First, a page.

What's it like to chase fish and fishermen all along India's coast? Journalist Samanth Subramanian talks about how his first book, Following Fish, happened.

He's a journalist by circumstance and by choice, says the press release that accompanies his first book, Following Fish: Travels Along the Indian Coast. And that instantly rouses curiosity. 'By choice', I can understand but 'circumstance' u?

Following Fish is a hugely enjoyable book about journalist Samanth Subramanian's travels along India's coastline, checking out not just the various ways in which fish is prepared but also its links with history, economy, and society. Partly reflective, partly anecdotal, but wholly fun, his account of the reverence the hilsa is accorded in Bengal keeps you smiling while his search for the Mangalore fish curry is another page turner.

In Chennai for the launch of the book, published by Penguin, Samanth took time off for a chat about his travels for the book, the kind of journalism he prefers and, of course, the circumstance that led to his becoming a journalist.

First off, what is the circumstance that led you to journalism?

(Laughs) After school, I realised that I didn't want to go the usual route of engineering or medicine, so I started applying to American universities. The forms required me to fill in some subject I wanted to major in, and figuring I could always change it later if I needed to, I put in “journalism” as a placeholder. But my first few journalism classes proved so fascinating that I chose to simply continue in that stream.

How come your first book is a travelogue? And why fish?

I guess the Freudians would say that it was because of my childhood – because of how much my family moved, in India and overseas. (Smiles)But really, this book is journalism in the guise of travel writing. I had discussed the idea of a journey around the Indian coast with Penguin, but I chose to make that brief broader, to focus not just on food but on economy, on culture, on the lives of the people who live on the coast.

Any writers who inspired you with the writing?

A number, I'm sure. But more than any one writer, I'd pinpoint an institution and say that the long-form journalistic writing of the New Yorker has always been my real guiding inspiration. It's a style that is dying out even in the U.S. now, where it first started, and I think that's a shame. I think narrative journalism can tackle complex subjects beautifully. Also, we did realise after we settled on the book's format that it would be similar in style to Alexander Frater's Chasing the Monsoon. I hadn't read it at the time, and I deliberately did not read it subsequently, to make sure I wasn't unduly influenced by it. Maybe I should read it now.

Apart from fish, was there any common factor along the coastline; in the lives of the fishermen?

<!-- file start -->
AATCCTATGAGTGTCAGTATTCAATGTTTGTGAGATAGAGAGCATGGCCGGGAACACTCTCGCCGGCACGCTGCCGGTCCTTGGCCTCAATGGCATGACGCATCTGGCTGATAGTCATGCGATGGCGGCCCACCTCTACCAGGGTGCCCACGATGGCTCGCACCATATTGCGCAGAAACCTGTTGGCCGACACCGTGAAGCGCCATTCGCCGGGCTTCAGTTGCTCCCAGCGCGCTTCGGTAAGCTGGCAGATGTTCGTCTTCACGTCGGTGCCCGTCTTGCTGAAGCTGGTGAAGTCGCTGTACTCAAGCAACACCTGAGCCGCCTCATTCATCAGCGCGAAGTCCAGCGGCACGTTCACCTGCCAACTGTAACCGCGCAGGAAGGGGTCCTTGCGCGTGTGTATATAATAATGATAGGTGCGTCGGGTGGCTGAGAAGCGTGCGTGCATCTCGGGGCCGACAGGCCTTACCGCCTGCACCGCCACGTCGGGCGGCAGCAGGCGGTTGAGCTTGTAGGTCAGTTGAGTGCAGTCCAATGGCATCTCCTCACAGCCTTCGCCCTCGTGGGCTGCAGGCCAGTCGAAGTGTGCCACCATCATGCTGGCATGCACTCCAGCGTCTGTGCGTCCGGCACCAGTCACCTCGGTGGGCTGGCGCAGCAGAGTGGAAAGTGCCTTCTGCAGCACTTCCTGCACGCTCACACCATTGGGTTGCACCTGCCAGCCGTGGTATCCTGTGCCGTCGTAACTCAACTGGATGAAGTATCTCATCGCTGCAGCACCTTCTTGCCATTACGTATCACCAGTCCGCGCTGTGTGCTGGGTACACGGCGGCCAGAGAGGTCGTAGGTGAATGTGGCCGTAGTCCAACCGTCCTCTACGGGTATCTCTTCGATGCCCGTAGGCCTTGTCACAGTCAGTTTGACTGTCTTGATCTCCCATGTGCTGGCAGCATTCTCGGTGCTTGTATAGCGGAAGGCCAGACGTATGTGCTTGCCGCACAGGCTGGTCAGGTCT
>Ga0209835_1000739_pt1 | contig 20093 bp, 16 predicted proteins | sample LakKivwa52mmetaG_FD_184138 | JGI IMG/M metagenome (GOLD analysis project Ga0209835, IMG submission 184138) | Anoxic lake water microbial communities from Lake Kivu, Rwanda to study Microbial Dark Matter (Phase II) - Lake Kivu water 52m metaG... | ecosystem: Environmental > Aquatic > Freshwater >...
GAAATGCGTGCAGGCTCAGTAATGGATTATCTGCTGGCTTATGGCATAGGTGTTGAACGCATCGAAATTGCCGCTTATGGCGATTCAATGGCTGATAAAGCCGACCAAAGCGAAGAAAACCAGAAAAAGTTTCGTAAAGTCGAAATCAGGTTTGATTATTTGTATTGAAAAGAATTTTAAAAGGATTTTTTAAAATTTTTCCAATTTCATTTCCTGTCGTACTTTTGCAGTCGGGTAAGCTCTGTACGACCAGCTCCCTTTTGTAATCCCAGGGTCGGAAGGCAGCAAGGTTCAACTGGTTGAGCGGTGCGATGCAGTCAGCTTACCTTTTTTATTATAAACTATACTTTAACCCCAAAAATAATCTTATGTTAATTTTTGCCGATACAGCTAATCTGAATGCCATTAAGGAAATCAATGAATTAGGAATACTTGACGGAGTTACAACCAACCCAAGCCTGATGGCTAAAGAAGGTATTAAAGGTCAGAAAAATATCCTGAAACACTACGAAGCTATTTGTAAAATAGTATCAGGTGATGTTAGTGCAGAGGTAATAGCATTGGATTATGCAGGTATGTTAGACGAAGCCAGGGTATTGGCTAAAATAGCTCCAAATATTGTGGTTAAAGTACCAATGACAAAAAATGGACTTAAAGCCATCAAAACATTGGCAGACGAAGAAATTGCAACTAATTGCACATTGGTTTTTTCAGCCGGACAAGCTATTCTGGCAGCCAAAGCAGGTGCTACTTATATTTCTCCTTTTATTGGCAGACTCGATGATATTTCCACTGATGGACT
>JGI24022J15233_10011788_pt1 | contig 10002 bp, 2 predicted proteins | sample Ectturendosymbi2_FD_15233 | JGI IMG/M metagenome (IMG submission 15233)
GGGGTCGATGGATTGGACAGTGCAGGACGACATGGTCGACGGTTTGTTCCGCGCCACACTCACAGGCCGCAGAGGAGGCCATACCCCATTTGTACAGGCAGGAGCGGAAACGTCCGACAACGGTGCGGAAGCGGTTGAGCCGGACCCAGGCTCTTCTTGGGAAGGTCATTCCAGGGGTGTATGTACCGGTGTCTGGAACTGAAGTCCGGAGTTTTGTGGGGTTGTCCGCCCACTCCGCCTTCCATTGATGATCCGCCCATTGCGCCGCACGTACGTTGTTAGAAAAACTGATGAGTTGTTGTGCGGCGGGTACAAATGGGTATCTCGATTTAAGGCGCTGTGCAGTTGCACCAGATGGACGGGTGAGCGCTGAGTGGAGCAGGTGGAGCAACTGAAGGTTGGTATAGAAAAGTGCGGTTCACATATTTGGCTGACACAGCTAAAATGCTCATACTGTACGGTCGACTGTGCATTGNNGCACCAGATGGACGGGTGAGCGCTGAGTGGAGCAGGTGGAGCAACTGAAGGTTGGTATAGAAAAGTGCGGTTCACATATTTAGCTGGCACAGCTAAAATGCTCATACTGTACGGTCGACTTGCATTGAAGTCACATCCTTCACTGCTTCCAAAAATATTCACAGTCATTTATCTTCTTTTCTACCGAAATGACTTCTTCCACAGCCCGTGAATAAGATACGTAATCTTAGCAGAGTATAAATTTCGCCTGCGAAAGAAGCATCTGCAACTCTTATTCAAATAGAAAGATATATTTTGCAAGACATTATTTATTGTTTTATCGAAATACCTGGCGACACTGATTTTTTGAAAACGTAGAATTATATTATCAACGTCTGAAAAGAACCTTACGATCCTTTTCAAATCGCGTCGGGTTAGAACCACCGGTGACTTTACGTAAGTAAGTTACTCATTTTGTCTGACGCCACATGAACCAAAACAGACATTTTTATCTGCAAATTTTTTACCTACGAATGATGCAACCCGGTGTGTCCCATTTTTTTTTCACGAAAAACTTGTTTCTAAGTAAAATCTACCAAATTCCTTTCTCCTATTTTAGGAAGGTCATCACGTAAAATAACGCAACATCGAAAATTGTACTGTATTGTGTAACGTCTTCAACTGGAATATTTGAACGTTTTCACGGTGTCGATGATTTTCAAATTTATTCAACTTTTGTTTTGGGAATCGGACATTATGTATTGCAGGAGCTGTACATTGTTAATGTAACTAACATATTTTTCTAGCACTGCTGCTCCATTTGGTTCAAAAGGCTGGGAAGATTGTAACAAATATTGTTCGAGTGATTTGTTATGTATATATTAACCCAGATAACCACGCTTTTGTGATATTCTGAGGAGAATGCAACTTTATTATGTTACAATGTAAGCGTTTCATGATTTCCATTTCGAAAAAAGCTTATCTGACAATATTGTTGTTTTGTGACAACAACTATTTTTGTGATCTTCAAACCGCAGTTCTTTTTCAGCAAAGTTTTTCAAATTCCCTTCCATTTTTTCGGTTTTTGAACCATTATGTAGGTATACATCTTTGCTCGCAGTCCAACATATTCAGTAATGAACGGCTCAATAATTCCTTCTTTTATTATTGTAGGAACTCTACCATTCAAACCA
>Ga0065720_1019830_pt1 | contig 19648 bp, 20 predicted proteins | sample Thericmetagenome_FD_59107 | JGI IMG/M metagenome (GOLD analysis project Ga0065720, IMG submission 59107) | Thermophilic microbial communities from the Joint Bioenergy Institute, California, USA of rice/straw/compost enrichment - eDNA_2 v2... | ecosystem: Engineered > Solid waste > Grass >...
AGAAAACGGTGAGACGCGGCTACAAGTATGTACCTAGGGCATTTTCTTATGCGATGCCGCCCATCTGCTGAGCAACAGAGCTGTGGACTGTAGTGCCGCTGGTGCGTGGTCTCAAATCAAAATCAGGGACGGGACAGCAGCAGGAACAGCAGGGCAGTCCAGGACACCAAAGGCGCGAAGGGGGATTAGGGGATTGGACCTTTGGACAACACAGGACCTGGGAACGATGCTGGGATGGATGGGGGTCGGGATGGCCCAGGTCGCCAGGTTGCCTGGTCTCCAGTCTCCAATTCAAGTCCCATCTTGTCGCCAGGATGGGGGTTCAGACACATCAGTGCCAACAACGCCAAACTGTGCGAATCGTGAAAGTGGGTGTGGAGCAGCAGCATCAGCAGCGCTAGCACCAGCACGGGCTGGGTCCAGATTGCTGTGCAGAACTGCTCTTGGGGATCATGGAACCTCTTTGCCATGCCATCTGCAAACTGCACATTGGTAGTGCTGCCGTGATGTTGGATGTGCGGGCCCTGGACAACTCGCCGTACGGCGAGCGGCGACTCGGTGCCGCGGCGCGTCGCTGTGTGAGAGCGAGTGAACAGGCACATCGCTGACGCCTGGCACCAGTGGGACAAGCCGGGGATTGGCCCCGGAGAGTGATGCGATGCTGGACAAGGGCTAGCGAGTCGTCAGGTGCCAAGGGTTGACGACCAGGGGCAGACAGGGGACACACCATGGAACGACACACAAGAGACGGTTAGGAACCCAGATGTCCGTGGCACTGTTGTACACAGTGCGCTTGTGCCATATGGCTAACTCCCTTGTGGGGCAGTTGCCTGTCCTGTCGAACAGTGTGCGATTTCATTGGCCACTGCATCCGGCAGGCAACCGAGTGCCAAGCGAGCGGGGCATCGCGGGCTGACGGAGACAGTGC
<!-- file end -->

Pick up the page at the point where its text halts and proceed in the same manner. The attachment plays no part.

(Reflectively) There are variations, but the really uniting factor I found was the loss of the livelihood of traditional fishermen. They're losing out on both land and sea. It's a sad situation. There is a black irony in the fact that, in Goa, fishermen are being sucked into the tourism industry, which was responsible for the loss of their livelihood in the first place. Another aspect is the environmental degradation; that again is something that is best seen in Goa.

Do they have any solutions?

Not really; they just say the government must do more to help them. I think people are just beginning to wake up to this now. For example, trawlers are guilty of fishing during the monsoon, which is the wrong time to fish; as a result, they'd gather up even small fry. A court has just imposed a ban on trawlers fishing in Kerala during the monsoon, which is a welcome move. We need more like it.

Your approach in the book varies: in some chapters there's a lot about food and recipes, in some – especially the Tamil Nadu – it's more about the community.

I wanted to keep the content diverse. And really, in every chapter – even the chapters that are ostensibly about food – I wanted to look at broader social and cultural themes. So in Tamil Nadu, of course, I was researching the history of a community known as the Paravas. But even in the Mumbai chapter, I use food to discuss threads of Mumbai's socio-cultural fabric. The fish in the title of the book is really an entry point, an excuse to look at broader subjects.

What was the best trip you undertook for this book?

The most enjoyable trip had to be the Kerala one. (Laughs) I was travelling from the south to the north of the state, over a week, eating and drinking in toddy shops with a good friend. Some people would call that a holiday. The chapter closest to my heart is the one set in Andhra Pradesh, about the fish remedy for asthma dispensed by the Bathini Goud family. This also, in a way, goes back to my childhood, and to my grandfather's own faith-based healing. The chapter gave me a way to look at the duality of rationality vs. belief.

Were there any unproductive trips?

Not really… I mean, no travel is unproductive in that sense… But of course, I got a whole lot of material that I couldn't use in this book.

Future books?

I think I need to get over this one first. (Smiles) I'll definitely write another one, I just don't know what it'll be about as yet. I know I've found a genre – narrative journalism – that I'm absolutely comfortable with. Somehow, I don't see myself as a novelist. I like to find stories in the real world and tell them well – I find that hugely satisfying.

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Sunday MagazineJune 28, 2012